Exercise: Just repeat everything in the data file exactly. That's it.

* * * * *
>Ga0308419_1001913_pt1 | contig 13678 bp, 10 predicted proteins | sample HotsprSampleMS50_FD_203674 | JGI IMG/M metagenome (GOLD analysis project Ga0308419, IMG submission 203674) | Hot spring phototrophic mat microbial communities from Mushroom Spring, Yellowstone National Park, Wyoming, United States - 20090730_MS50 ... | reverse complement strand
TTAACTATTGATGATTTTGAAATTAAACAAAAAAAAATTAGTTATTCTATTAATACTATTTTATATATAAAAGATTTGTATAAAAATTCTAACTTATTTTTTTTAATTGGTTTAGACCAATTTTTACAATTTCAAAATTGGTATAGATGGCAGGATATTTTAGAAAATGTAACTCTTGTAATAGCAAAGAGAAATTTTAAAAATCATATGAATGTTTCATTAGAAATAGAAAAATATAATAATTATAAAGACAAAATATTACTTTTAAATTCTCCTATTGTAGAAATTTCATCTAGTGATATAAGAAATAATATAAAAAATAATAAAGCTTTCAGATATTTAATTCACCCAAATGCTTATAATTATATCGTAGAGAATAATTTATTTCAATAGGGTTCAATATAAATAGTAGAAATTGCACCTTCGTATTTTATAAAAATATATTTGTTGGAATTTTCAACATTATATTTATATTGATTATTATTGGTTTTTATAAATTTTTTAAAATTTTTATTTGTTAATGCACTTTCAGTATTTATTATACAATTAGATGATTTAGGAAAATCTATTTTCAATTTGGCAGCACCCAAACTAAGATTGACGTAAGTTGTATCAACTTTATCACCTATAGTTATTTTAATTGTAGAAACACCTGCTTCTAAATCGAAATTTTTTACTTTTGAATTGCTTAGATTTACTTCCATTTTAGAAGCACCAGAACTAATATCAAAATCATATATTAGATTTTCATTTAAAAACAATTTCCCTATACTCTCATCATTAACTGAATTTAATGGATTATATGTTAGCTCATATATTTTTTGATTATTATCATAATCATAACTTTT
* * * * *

>Ga0308419_1001913_pt1 | contig 13678 bp, 10 predicted proteins | sample HotsprSampleMS50_FD_203674 | JGI IMG/M metagenome (GOLD analysis project Ga0308419, IMG submission 203674) | Hot spring phototrophic mat microbial communities from Mushroom Spring, Yellowstone National Park, Wyoming, United States - 20090730_MS50 ... | reverse complement strand
TTAACTATTGATGATTTTGAAATTAAACAAAAAAAAATTAGTTATTCTATTAATACTATTTTATATATAAAAGATTTGTATAAAAATTCTAACTTATTTTTTTTAATTGGTTTAGACCAATTTTTACAATTTCAAAATTGGTATAGATGGCAGGATATTTTAGAAAATGTAACTCTTGTAATAGCAAAGAGAAATTTTAAAAATCATATGAATGTTTCATTAGAAATAGAAAAATATAATAATTATAAAGACAAAATATTACTTTTAAATTCTCCTATTGTAGAAATTTCATCTAGTGATATAAGAAATAATATAAAAAATAATAAAGCTTTCAGATATTTAATTCACCCAAATGCTTATAATTATATCGTAGAGAATAATTTATTTCAATAGGGTTCAATATAAATAGTAGAAATTGCACCTTCGTATTTTATAAAAATATATTTGTTGGAATTTTCAACATTATATTTATATTGATTATTATTGGTTTTTATAAATTTTTTAAAATTTTTATTTGTTAATGCACTTTCAGTATTTATTATACAATTAGATGATTTAGGAAAATCTATTTTCAATTTGGCAGCACCCAAACTAAGATTGACGTAAGTTGTATCAACTTTATCACCTATAGTTATTTTAATTGTAGAAACACCTGCTTCTAAATCGAAATTTTTTACTTTTGAATTGCTTAGATTTACTTCCATTTTAGAAGCACCAGAACTAATATCAAAATCATATATTAGATTTTCATTTAAAAACAATTTCCCTATACTCTCATCATTAACTGAATTTAATGGATTATATGTTAGCTCATATATTTTTTGATTATTATCATAATCATAACTTTT